Recent research has suggested that minority audiences in the United States may exhibit a pattern of media literacy, including media use and responses to media messages, that is distinct from their White counterparts. In general, minority members are more frequent media users than Whites (e.g., Albarran & Umphrey, 1993; Roberts, Foehr, Rideout, & Brodie, 1999), they are more likely to consider the content of the media as real (Greenberg & Brand, 1994), and they are more critical audiences when evaluating how the media present in-group members (Davis & Gandy, 1999; McAneny, 1994). In comparison to the White majority, these differences may relate to minority audiences' ethnic identity (Allen, 2001; Davis & Gandy, 1999). Davis and Gandy, for example, suggested that African Americans have developed and use strategies in dealing with biased media images of Blacks so that they can protect themselves from possible negative influence.
This poses an interesting question about media effects and public opinion research on racial policies. Recent research has revealed that minority images conveyed via the media contribute to public opinions on racial policies (e.g., Pan & Kosicki, 1996; Sniderman, Brody, & Tetlock, 1991; Tan, Fujioka, & Tan, 2000). Tan et al., for example, suggested that negative media portrayals of African Americans (perceived by White viewers) were related to White viewers' negative perceptions of Blacks in general, which in turn led to their opposition to affirmative action. Negative minority images have been prevalent in the mainstream media (e.g., Entman & Rojecki, 2000), yet neither minority responses to these images nor the influence of these images on minority decisions for affirmative action has yet been systematically addressed.
Bobo (1998) stated that public opinion research on affirmative action has heavily focused on Whites' views, yet beliefs of racial minority members should be addressed because both perspectives must play a role in developing racial policies. Similarly, although media effects research on racial policies has largely relied on Caucasian data, responses of ethnic minorities must be examined because both Whites' and minority members' racial opinions are formed in a mediated racial environment. The purpose of this study is to examine the relationship between minority media portrayals and minority respondents' decision making for affirmative action. The study specifically asks (a) how Black respondents perceive media presentation of in-group members, and (b) how these perceived images are related to Blacks' opinions on affirmative action. It gives special attention to Black respondents' ethnic identity and proposes that media presentation of Blacks may trigger African American respondents' ethnic identity, which is related to their perceptions of public attitudes towards Blacks and endorsement of affirmative action. The study utilizes survey data to examine the proposed association among key variables that will be discussed later.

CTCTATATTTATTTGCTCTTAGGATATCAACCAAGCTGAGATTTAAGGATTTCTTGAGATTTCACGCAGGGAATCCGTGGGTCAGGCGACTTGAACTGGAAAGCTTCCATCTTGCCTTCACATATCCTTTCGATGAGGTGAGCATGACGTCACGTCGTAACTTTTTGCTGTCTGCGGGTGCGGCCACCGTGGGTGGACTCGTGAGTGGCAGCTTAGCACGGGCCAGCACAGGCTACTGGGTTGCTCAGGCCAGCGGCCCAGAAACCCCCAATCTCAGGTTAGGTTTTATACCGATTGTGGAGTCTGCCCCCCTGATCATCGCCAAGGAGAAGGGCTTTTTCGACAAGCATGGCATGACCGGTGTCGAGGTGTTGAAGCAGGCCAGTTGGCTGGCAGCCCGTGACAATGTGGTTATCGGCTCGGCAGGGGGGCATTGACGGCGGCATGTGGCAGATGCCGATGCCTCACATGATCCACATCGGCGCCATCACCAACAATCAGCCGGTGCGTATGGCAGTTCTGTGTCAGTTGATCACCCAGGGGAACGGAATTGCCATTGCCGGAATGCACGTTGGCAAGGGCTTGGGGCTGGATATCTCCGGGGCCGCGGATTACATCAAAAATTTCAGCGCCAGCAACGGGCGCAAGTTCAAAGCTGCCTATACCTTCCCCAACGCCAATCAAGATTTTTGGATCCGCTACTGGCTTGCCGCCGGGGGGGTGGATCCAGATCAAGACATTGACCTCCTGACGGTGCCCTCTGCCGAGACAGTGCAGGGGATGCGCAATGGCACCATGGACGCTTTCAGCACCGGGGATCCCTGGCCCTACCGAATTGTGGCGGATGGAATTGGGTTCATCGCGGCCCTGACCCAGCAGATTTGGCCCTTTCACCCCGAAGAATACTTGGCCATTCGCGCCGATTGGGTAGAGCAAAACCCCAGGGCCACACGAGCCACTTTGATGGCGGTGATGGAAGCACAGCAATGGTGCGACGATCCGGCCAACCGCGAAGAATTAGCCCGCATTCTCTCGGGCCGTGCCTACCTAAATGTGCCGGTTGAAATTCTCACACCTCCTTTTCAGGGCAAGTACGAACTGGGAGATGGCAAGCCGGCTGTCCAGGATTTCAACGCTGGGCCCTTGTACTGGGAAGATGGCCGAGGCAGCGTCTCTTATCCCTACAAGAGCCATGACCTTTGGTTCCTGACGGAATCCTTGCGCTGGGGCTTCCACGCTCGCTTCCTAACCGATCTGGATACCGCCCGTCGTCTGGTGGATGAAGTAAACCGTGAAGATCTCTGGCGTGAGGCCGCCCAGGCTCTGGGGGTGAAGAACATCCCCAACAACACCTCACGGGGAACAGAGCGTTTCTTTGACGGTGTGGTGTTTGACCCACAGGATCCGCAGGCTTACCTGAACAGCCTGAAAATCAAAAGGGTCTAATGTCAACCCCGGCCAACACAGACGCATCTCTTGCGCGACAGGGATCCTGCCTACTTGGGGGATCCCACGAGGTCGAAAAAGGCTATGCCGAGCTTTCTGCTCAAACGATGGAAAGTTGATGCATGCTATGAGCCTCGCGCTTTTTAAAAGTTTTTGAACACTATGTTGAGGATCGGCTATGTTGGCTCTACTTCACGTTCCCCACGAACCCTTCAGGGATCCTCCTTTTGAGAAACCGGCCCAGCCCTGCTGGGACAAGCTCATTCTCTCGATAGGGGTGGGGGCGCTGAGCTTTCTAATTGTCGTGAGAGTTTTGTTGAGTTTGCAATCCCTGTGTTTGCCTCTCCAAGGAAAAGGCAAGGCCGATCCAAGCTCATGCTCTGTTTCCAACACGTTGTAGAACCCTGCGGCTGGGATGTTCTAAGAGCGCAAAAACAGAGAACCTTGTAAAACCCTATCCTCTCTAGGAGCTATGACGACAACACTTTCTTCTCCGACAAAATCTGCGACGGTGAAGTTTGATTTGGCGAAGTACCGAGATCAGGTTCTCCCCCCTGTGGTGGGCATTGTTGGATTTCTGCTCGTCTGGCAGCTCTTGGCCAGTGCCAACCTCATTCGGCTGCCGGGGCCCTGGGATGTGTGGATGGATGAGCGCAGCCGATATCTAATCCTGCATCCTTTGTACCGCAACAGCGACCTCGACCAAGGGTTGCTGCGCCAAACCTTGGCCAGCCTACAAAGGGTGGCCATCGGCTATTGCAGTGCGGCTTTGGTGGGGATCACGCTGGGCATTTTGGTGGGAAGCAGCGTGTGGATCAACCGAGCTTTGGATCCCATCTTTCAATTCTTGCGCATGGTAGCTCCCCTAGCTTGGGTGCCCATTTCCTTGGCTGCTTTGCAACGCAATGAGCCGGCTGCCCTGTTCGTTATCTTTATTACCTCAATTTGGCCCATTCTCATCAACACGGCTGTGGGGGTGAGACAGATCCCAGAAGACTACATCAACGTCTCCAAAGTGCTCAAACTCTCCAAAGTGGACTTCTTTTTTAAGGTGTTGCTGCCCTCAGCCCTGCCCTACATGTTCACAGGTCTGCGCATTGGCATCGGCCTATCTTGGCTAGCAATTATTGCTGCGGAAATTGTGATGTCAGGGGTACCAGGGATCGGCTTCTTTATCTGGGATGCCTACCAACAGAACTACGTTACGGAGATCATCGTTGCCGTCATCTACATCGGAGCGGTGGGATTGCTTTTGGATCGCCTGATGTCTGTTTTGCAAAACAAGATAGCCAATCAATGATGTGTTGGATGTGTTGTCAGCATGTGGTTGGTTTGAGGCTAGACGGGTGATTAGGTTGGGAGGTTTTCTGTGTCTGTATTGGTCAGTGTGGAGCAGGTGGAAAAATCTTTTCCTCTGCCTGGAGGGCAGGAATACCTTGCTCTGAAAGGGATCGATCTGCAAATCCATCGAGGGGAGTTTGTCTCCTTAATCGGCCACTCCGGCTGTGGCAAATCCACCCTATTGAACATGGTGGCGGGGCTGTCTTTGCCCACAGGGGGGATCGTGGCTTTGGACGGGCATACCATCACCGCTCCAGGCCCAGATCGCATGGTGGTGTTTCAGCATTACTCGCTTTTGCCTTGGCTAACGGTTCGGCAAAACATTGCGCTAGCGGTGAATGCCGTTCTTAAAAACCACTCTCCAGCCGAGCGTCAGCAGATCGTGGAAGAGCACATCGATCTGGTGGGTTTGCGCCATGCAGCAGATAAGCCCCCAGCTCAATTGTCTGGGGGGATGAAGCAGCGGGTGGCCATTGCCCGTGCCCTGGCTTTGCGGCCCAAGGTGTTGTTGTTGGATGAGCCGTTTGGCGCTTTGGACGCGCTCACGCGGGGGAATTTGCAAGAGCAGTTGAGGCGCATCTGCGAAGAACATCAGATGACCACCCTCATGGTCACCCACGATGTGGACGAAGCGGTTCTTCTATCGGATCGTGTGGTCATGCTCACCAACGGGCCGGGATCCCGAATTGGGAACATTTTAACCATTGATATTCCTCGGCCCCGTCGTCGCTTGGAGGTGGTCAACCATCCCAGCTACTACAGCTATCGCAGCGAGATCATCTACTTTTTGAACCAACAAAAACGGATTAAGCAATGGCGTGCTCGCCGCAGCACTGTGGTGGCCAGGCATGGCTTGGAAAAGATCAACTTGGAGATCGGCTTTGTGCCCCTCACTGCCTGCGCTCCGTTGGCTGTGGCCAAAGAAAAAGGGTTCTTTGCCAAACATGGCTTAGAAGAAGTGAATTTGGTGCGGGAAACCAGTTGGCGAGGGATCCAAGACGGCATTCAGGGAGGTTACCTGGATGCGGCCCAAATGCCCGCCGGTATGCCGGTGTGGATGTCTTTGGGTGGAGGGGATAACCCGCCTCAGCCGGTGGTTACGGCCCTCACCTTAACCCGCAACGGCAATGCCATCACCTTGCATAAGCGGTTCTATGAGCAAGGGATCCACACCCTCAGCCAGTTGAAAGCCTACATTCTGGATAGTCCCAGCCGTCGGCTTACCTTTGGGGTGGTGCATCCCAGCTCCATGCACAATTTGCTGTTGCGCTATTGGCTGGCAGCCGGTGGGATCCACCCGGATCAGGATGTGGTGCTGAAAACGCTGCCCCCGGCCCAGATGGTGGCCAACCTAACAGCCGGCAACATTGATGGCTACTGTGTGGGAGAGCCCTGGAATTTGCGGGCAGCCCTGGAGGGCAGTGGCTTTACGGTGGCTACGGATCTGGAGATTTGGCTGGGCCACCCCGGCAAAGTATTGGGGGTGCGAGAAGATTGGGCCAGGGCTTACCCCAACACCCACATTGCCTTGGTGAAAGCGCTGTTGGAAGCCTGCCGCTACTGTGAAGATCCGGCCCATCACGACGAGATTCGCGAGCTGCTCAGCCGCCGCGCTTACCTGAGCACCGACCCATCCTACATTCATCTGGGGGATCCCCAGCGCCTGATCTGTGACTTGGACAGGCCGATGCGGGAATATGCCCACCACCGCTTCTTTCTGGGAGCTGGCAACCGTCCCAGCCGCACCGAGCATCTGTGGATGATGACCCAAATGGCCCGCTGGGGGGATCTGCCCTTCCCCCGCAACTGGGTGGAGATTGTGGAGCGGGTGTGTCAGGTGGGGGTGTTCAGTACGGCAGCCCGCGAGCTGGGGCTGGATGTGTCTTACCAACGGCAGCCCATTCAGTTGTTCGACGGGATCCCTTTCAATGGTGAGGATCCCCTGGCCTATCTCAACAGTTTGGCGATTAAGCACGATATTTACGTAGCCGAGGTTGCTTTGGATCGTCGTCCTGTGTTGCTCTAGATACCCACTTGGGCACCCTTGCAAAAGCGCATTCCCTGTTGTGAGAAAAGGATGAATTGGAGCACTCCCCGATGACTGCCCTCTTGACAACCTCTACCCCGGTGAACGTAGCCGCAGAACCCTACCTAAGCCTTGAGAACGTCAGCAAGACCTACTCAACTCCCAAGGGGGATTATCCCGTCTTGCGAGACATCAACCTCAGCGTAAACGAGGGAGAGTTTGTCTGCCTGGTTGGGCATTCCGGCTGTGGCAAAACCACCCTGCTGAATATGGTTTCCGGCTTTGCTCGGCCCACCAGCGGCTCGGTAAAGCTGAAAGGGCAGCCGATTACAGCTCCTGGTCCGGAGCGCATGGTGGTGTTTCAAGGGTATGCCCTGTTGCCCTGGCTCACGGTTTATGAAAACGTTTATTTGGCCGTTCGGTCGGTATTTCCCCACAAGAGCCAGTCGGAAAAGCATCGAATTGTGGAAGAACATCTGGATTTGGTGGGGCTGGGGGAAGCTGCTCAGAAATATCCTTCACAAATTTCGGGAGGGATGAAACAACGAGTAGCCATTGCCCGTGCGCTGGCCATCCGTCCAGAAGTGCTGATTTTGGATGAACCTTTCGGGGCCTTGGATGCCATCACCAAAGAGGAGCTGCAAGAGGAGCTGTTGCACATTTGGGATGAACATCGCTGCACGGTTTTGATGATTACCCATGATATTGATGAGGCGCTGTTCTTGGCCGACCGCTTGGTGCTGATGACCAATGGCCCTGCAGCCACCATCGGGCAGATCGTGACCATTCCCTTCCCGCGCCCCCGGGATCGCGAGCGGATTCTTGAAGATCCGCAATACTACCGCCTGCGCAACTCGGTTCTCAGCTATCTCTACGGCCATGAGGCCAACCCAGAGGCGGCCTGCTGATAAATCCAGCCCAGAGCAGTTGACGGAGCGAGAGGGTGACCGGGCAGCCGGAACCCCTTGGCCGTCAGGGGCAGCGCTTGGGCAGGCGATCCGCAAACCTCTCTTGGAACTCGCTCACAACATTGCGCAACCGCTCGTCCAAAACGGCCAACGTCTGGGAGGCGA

Ethnic Identity and Mediated Information
Ethnic identity is a group-based identity formed and developed through a variety of socialization processes, including both personal experiences (e.g., interaction with family and community) and mediated experiences (Allen, 1993, 2001; Berry & Mitchell-Kernan, 1982; Gecas, 1992). People learn the meanings of the self and salient identities via reflected appraisals--the appraisals and responses of others about the self. In comparison to family and friends who are identified as "significant" others, the media have been referred to as "generalized" others that present societal expectations and views about the members of the society (Gecas, 1992). Similarly, Berry and Mitchell-Kernan pointed out that mainstream television informs us of where each ethnic group stands in the social structure and presents "societal attitudes" toward minority members. …